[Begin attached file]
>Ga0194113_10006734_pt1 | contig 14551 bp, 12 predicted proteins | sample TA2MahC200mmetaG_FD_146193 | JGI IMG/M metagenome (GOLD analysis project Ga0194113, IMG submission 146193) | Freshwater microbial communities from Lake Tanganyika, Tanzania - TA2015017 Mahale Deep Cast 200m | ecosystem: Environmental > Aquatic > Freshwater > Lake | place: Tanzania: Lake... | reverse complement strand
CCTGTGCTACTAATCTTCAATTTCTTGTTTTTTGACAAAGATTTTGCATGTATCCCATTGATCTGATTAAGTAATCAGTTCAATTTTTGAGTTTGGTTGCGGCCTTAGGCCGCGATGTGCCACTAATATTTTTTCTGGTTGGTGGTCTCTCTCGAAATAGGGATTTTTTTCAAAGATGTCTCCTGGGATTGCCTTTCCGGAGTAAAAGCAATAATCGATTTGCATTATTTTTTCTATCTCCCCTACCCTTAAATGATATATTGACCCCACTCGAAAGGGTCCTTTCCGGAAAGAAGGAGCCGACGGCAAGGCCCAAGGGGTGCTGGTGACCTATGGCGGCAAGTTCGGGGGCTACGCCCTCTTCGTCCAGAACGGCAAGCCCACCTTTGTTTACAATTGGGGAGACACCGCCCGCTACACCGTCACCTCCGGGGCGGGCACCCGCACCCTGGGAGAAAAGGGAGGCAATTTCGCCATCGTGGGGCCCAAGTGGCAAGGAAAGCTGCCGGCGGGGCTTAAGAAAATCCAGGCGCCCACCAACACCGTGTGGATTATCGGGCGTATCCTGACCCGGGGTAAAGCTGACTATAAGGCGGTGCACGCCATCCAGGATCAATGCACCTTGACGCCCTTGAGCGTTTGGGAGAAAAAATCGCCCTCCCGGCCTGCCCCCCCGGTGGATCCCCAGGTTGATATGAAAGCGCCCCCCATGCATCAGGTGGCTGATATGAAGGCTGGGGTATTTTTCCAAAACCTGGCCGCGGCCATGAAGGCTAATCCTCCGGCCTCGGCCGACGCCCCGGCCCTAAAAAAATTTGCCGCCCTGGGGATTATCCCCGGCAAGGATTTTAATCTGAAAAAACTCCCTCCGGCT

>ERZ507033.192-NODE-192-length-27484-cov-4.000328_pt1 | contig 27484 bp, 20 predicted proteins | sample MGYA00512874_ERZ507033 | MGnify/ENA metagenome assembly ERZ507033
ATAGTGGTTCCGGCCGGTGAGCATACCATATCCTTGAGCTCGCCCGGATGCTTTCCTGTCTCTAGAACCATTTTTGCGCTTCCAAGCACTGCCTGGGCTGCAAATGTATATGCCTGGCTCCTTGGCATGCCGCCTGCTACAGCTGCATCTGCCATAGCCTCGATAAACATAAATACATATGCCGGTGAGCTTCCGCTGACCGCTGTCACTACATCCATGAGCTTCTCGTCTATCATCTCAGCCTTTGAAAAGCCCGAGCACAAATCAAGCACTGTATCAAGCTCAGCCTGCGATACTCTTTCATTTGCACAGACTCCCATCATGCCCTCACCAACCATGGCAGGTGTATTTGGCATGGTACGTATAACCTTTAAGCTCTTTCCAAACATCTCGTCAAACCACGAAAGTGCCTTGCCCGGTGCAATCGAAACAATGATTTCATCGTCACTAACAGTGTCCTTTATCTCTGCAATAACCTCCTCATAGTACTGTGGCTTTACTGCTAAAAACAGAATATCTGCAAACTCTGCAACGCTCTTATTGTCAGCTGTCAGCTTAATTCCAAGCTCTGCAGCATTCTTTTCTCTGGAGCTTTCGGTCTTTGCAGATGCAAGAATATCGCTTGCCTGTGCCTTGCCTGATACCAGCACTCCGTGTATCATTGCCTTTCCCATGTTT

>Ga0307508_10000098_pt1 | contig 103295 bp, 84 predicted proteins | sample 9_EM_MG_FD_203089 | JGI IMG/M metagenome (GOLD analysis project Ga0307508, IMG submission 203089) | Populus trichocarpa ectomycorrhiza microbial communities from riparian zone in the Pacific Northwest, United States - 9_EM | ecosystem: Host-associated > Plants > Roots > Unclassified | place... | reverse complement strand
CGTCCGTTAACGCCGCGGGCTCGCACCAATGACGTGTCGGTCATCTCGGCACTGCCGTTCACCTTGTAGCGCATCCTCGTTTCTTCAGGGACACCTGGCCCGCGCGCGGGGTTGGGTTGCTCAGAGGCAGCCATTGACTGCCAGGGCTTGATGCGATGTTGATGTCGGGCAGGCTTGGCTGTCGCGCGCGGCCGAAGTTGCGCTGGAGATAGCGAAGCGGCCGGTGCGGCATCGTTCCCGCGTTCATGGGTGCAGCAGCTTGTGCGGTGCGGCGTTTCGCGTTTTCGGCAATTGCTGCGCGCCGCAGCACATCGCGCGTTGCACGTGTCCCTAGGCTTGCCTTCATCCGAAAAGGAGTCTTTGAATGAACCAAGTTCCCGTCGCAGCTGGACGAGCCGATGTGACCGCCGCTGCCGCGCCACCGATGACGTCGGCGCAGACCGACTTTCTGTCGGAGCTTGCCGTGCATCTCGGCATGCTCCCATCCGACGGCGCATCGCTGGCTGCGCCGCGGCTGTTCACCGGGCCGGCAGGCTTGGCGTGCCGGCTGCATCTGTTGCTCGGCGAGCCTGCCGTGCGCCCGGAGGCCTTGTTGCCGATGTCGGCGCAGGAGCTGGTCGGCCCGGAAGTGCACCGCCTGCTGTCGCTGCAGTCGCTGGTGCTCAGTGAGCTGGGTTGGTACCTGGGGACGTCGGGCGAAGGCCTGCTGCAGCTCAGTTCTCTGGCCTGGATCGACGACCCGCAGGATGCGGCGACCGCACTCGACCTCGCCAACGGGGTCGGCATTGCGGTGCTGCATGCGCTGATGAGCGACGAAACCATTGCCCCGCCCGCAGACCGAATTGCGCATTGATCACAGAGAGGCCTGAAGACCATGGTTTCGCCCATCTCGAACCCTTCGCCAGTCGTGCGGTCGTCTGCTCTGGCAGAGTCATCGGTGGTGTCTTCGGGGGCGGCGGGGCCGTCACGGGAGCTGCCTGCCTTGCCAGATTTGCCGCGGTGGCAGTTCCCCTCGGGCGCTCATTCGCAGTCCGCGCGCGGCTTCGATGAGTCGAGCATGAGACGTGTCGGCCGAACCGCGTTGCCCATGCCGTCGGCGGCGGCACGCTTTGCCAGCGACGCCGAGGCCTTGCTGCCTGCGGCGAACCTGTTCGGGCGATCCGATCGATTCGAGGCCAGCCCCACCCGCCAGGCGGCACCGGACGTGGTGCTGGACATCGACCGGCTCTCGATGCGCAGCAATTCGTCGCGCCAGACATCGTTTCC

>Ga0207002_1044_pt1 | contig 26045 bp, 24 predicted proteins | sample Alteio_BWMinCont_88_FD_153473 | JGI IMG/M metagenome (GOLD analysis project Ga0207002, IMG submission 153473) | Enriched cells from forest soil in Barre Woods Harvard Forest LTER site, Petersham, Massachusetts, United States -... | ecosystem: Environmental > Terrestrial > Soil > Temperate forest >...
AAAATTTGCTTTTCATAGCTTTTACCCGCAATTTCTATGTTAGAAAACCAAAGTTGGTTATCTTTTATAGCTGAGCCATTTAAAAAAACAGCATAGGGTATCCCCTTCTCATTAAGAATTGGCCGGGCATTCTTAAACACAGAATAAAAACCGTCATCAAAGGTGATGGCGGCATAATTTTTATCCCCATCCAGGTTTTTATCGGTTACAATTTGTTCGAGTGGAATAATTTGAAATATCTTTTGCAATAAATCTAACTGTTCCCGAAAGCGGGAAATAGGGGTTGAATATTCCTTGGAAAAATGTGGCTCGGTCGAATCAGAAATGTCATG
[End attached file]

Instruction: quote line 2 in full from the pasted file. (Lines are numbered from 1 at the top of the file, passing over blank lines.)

CCTGTGCTACTAATCTTCAATTTCTTGTTTTTTGACAAAGATTTTGCATGTATCCCATTGATCTGATTAAGTAATCAGTTCAATTTTTGAGTTTGGTTGCGGCCTTAGGCCGCGATGTGCCACTAATATTTTTTCTGGTTGGTGGTCTCTCTCGAAATAGGGATTTTTTTCAAAGATGTCTCCTGGGATTGCCTTTCCGGAGTAAAAGCAATAATCGATTTGCATTATTTTTTCTATCTCCCCTACCCTTAAATGATATATTGACCCCACTCGAAAGGGTCCTTTCCGGAAAGAAGGAGCCGACGGCAAGGCCCAAGGGGTGCTGGTGACCTATGGCGGCAAGTTCGGGGGCTACGCCCTCTTCGTCCAGAACGGCAAGCCCACCTTTGTTTACAATTGGGGAGACACCGCCCGCTACACCGTCACCTCCGGGGCGGGCACCCGCACCCTGGGAGAAAAGGGAGGCAATTTCGCCATCGTGGGGCCCAAGTGGCAAGGAAAGCTGCCGGCGGGGCTTAAGAAAATCCAGGCGCCCACCAACACCGTGTGGATTATCGGGCGTATCCTGACCCGGGGTAAAGCTGACTATAAGGCGGTGCACGCCATCCAGGATCAATGCACCTTGACGCCCTTGAGCGTTTGGGAGAAAAAATCGCCCTCCCGGCCTGCCCCCCCGGTGGATCCCCAGGTTGATATGAAAGCGCCCCCCATGCATCAGGTGGCTGATATGAAGGCTGGGGTATTTTTCCAAAACCTGGCCGCGGCCATGAAGGCTAATCCTCCGGCCTCGGCCGACGCCCCGGCCCTAAAAAAATTTGCCGCCCTGGGGATTATCCCCGGCAAGGATTTTAATCTGAAAAAACTCCCTCCGGCT